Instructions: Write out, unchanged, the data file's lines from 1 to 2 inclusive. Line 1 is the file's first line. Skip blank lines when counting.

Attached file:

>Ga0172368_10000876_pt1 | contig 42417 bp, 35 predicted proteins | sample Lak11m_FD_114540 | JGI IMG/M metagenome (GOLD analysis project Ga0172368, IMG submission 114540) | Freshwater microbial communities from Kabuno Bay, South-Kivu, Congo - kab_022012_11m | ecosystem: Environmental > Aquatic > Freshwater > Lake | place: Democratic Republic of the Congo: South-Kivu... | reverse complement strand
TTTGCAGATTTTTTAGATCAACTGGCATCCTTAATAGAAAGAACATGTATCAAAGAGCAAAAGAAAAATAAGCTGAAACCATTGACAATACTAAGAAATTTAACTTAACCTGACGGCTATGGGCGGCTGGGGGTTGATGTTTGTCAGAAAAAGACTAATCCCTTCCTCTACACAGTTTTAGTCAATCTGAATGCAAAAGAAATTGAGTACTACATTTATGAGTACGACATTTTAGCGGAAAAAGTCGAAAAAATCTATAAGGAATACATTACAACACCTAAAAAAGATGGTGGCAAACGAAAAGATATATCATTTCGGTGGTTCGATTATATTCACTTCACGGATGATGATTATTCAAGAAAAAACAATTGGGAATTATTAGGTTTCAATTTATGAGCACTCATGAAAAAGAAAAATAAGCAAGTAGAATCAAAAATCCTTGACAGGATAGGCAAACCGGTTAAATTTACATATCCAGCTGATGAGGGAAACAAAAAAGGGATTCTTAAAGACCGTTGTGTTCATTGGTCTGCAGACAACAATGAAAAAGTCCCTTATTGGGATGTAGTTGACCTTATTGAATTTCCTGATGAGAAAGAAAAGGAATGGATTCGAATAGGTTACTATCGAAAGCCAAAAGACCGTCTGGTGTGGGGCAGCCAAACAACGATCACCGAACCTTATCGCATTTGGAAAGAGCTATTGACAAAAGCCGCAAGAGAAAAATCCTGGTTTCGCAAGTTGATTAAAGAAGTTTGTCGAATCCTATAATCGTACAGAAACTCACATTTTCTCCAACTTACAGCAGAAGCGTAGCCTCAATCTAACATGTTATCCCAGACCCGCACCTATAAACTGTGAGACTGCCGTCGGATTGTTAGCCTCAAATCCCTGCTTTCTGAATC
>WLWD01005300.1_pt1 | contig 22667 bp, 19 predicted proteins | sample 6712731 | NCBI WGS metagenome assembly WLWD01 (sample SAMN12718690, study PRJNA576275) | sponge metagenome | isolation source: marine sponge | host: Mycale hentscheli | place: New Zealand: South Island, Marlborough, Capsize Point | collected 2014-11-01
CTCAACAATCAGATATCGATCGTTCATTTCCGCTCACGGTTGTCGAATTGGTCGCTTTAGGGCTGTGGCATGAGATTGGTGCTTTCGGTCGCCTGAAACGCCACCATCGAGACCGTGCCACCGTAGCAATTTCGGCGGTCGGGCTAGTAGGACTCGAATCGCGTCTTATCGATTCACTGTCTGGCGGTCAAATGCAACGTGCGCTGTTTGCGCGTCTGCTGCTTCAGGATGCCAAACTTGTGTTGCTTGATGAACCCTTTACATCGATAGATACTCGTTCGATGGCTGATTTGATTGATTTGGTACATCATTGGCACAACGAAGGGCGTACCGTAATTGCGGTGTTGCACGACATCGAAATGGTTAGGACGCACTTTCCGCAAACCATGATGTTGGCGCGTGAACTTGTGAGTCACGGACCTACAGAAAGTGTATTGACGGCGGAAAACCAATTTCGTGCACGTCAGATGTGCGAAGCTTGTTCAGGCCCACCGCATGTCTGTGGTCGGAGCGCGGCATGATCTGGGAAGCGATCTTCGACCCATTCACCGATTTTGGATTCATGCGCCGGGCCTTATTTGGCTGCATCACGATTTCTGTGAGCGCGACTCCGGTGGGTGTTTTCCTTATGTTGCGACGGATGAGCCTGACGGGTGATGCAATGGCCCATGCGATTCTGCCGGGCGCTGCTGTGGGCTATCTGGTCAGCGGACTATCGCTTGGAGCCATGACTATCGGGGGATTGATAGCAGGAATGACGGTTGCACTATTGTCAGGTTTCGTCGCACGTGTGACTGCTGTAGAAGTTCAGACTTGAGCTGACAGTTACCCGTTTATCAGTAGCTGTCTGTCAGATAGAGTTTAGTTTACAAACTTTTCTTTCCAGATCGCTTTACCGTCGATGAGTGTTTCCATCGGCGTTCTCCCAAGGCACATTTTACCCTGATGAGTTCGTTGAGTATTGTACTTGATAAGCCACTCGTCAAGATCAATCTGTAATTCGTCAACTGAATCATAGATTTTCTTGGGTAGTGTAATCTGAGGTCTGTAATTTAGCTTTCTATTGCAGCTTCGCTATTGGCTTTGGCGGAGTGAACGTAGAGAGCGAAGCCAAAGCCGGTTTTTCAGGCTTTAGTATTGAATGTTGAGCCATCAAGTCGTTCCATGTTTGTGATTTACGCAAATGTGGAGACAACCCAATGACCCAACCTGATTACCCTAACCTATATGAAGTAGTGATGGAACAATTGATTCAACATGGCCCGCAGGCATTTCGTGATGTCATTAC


>Ga0172368_10000876_pt1 | contig 42417 bp, 35 predicted proteins | sample Lak11m_FD_114540 | JGI IMG/M metagenome (GOLD analysis project Ga0172368, IMG submission 114540) | Freshwater microbial communities from Kabuno Bay, South-Kivu, Congo - kab_022012_11m | ecosystem: Environmental > Aquatic > Freshwater > Lake | place: Democratic Republic of the Congo: South-Kivu... | reverse complement strand
TTTGCAGATTTTTTAGATCAACTGGCATCCTTAATAGAAAGAACATGTATCAAAGAGCAAAAGAAAAATAAGCTGAAACCATTGACAATACTAAGAAATTTAACTTAACCTGACGGCTATGGGCGGCTGGGGGTTGATGTTTGTCAGAAAAAGACTAATCCCTTCCTCTACACAGTTTTAGTCAATCTGAATGCAAAAGAAATTGAGTACTACATTTATGAGTACGACATTTTAGCGGAAAAAGTCGAAAAAATCTATAAGGAATACATTACAACACCTAAAAAAGATGGTGGCAAACGAAAAGATATATCATTTCGGTGGTTCGATTATATTCACTTCACGGATGATGATTATTCAAGAAAAAACAATTGGGAATTATTAGGTTTCAATTTATGAGCACTCATGAAAAAGAAAAATAAGCAAGTAGAATCAAAAATCCTTGACAGGATAGGCAAACCGGTTAAATTTACATATCCAGCTGATGAGGGAAACAAAAAAGGGATTCTTAAAGACCGTTGTGTTCATTGGTCTGCAGACAACAATGAAAAAGTCCCTTATTGGGATGTAGTTGACCTTATTGAATTTCCTGATGAGAAAGAAAAGGAATGGATTCGAATAGGTTACTATCGAAAGCCAAAAGACCGTCTGGTGTGGGGCAGCCAAACAACGATCACCGAACCTTATCGCATTTGGAAAGAGCTATTGACAAAAGCCGCAAGAGAAAAATCCTGGTTTCGCAAGTTGATTAAAGAAGTTTGTCGAATCCTATAATCGTACAGAAACTCACATTTTCTCCAACTTACAGCAGAAGCGTAGCCTCAATCTAACATGTTATCCCAGACCCGCACCTATAAACTGTGAGACTGCCGTCGGATTGTTAGCCTCAAATCCCTGCTTTCTGAATC